And I even heard a “bobby dazzler” and an “oh la la” during our wanderings

Perfect :-)

Remember

It’s funny how the things right on your doorstep are the things you cease to notice.

Youngest child had a homework assignment to find out about Warwick, our County town and right next door to Leamington.

I can’t remember the last time I actually visited Warwick as opposed to driving through it to get somewhere else.

It was a beautiful day yesterday.

The sky was blue

The sun was shining

The air was crisp and cool.

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We arrived just in time to watch the Remembrance Sunday service at the War Memorial near St Mary’s Church

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Beautiful and moving.

The gun shots scared a flock of birds that had been roosting in the church tower, and they swirled overhead throughout the service

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I tried to explain freemasonry to youngest child as we passed the Warwick Lodge

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But the more I explained the less it actually made sense :-)

The veterans from The Lord Leycester Hospital were at the Remembrance Day service in their finery, so we went to admire the Hospital

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And then warm up in their tea room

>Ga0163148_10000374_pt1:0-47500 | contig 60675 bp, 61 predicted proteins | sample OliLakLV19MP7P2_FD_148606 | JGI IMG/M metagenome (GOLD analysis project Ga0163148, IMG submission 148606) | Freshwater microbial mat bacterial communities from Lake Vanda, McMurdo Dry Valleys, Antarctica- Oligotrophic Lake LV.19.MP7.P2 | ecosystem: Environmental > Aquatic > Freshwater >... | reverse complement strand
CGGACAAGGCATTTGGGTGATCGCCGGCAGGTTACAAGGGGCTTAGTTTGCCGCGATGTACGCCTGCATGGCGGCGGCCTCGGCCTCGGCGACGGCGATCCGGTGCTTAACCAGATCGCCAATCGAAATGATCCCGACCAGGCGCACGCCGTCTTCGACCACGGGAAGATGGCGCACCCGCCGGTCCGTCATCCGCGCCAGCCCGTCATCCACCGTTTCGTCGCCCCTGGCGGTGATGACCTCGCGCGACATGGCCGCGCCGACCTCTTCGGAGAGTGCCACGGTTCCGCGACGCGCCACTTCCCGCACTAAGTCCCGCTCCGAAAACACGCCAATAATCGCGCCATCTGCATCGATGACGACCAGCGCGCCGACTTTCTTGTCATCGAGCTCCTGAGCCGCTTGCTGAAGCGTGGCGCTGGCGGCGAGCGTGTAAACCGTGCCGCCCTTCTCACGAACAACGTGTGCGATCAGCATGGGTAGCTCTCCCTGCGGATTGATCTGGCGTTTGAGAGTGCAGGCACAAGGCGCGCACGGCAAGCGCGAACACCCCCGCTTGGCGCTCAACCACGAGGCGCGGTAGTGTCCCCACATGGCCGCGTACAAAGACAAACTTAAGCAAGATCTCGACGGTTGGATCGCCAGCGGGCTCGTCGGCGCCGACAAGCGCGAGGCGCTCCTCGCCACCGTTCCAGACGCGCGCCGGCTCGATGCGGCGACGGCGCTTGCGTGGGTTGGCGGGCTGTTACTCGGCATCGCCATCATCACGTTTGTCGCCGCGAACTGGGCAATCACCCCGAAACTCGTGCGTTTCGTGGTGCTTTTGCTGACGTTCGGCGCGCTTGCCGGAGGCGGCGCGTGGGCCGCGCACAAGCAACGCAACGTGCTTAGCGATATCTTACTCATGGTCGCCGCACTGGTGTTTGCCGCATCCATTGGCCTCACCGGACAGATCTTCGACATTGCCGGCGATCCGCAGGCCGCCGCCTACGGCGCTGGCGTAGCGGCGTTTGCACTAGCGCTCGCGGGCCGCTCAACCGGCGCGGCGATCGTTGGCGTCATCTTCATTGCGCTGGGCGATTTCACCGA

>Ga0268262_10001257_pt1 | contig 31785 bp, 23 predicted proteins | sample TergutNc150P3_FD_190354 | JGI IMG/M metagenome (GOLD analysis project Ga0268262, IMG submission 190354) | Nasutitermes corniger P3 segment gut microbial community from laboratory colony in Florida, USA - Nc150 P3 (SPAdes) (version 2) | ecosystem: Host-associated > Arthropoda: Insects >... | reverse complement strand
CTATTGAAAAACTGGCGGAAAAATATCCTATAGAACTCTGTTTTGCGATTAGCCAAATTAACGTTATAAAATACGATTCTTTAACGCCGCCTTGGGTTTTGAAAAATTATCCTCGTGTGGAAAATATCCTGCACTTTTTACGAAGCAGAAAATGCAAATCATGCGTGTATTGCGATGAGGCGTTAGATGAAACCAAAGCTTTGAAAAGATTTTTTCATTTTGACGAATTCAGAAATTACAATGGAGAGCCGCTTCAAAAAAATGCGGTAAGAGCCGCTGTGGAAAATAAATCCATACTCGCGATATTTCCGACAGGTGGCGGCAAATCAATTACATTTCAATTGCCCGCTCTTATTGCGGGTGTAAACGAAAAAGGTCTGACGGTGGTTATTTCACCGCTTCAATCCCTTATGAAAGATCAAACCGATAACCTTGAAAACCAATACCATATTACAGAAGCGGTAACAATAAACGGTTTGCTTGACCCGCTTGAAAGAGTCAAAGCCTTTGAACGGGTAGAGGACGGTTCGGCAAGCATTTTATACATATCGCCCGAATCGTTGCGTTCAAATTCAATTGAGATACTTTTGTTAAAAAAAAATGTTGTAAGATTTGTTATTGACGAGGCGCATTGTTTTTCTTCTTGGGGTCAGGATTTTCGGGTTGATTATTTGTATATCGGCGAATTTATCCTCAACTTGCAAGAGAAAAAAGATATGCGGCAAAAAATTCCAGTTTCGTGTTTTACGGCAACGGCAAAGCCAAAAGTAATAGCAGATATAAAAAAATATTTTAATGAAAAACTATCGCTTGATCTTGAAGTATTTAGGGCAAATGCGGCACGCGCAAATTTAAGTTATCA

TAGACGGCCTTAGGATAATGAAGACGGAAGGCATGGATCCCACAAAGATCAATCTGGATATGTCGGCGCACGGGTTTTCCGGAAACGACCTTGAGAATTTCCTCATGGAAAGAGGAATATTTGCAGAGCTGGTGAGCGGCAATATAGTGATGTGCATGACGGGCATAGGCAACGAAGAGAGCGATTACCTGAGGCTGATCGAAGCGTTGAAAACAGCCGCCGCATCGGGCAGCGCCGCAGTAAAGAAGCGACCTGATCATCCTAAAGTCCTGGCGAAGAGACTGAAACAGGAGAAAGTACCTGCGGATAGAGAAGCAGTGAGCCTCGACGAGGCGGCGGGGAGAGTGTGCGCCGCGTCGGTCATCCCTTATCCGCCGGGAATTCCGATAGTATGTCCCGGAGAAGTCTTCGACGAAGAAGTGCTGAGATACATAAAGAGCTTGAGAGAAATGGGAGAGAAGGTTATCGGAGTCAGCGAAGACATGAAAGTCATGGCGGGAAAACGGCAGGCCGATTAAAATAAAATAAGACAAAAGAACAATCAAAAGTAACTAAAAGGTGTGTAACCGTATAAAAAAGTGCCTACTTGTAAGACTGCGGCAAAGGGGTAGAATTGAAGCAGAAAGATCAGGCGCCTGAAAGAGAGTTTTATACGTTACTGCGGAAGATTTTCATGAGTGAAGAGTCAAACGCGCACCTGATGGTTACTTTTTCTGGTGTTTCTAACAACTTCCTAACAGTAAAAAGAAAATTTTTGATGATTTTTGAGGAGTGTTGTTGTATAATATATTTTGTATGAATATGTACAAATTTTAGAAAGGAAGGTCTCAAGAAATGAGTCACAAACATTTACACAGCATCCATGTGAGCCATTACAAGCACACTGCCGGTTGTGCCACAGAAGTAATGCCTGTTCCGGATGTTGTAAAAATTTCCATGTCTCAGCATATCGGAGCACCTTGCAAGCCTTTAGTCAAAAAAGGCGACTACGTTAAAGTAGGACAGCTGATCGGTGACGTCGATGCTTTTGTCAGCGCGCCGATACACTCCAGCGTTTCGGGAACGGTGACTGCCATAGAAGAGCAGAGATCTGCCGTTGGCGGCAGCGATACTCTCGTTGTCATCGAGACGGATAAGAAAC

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Damn fine coffee :-)

Our tour finished with a trip to St Mary’s to admire the Beauchamp chapel with it’s superb monuments, possibly amongst my favourite group of dead people in the country

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And a final view over the river to Warwick Castle

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History, pageantry, memory and memorials.

A perfect winter Sunday.

Boo

Happy Dia de Los Muertos, happy Halloween. Samhain greetings.

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There were a few surprised faces when I answered the door yesterday.

And that was before I applied the make up (ba boom)

Five hyped up 8/9 year old girls.

And three trying to be cool but also actually quite hyped up nearly teenage boys.

I was ready for bed by 9.30.

But they were still going at 1am.

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A bowl of eyeballs

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Apple bobbing

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Red velvet blood cakes ready for decorating

And

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Death by chocolate cake.

The streets were packed with trick or treaters.

But I think the noise levels from our small group of girls outdid the rest of them put together.

Ears were bleeding :-)

May your Winter to come be a snug and cosy one.

T’North

It’s been another one of those weeks

Loads of teaching

A lecturer who was most insistent that we organise some sessions for his students

And then forgot to tell them.

A lecturer who arranged a session for approx 35 students and then phoned up the day before to ask if 81 would be a problem.

But it’s all fine.

Really.

And then this weekend a long anticipated trip to meet up with our friends in the north

Two days in York.

Shopping

Eating

Fabulous Tapas at Ambiente
And a fabulous Spanish waiter too (hi Carole! :-) )

A ghost walk

A sing song at the Golden Fleece (I blame the spirits ;-) )

A city of the heavenly

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And the diabolical

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And damn fine breakfasts at Bettys

Thank you Ladies, and here’s to the next one! :-)